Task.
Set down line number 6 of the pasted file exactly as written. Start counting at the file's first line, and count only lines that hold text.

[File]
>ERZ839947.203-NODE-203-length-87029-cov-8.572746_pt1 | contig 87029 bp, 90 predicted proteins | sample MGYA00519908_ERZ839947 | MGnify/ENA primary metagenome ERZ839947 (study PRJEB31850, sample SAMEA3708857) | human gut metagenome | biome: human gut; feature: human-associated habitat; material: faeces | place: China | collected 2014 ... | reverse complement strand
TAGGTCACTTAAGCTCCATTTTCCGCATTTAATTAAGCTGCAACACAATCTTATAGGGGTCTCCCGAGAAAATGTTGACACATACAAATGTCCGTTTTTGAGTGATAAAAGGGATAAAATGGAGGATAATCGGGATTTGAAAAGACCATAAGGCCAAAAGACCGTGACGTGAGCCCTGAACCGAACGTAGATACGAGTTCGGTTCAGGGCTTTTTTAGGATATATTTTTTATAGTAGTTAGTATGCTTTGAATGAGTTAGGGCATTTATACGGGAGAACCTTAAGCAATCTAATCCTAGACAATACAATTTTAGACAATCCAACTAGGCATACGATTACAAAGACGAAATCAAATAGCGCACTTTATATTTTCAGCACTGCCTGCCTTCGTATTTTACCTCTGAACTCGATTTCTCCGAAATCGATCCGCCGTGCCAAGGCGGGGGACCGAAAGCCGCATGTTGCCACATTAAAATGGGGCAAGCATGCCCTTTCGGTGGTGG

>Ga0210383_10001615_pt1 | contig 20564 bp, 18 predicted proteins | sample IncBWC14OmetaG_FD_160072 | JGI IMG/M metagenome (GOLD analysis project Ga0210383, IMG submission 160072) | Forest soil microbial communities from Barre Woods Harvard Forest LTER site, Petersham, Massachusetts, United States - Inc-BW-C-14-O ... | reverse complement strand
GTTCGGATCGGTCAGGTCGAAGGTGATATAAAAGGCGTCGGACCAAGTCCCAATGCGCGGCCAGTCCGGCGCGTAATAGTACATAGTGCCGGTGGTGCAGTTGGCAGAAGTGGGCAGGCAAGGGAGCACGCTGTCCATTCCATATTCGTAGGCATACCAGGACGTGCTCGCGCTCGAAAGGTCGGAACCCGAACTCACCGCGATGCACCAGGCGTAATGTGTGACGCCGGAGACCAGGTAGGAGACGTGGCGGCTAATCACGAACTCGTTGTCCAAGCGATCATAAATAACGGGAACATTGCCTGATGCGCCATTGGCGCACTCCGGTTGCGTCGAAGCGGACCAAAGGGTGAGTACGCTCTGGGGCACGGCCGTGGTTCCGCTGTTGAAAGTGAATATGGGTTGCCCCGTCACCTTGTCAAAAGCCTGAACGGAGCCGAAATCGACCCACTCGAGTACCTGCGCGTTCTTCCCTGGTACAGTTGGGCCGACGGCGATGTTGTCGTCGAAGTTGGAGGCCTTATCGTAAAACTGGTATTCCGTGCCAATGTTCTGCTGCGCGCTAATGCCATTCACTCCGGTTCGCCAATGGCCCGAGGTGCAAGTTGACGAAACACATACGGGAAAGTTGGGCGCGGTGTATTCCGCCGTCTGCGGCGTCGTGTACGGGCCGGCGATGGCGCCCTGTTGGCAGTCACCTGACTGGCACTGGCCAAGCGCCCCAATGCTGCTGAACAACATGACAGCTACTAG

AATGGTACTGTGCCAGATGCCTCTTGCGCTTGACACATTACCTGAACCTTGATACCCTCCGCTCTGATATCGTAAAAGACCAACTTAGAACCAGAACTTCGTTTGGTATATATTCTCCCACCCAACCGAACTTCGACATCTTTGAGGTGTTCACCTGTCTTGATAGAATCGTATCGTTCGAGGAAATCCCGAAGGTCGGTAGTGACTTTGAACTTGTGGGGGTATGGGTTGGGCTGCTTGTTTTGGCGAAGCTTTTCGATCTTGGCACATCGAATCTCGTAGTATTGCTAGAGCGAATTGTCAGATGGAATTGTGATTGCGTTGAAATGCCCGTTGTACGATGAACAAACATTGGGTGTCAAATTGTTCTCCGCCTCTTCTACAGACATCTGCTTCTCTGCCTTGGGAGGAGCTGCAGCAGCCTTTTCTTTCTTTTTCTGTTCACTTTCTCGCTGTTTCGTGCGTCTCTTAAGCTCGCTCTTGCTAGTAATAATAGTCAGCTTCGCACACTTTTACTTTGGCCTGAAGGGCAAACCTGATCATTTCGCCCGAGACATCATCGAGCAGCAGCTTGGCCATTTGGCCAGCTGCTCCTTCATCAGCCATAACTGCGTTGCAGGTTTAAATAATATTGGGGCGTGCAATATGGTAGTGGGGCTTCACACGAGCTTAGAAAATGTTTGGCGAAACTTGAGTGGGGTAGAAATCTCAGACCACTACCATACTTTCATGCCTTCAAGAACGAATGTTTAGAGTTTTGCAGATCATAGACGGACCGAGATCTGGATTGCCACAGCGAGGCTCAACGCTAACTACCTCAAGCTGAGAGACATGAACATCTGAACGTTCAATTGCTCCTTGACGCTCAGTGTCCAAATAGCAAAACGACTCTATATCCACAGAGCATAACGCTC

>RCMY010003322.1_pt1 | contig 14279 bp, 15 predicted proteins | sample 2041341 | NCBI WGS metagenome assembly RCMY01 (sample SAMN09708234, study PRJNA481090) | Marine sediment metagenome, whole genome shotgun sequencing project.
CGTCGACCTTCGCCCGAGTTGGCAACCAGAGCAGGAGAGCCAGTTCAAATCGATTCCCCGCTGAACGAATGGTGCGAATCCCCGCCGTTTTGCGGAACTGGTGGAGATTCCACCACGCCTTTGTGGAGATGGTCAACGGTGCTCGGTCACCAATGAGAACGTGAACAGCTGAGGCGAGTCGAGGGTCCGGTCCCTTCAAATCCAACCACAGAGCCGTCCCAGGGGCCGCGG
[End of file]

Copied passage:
>RCMY010003322.1_pt1 | contig 14279 bp, 15 predicted proteins | sample 2041341 | NCBI WGS metagenome assembly RCMY01 (sample SAMN09708234, study PRJNA481090) | Marine sediment metagenome, whole genome shotgun sequencing project.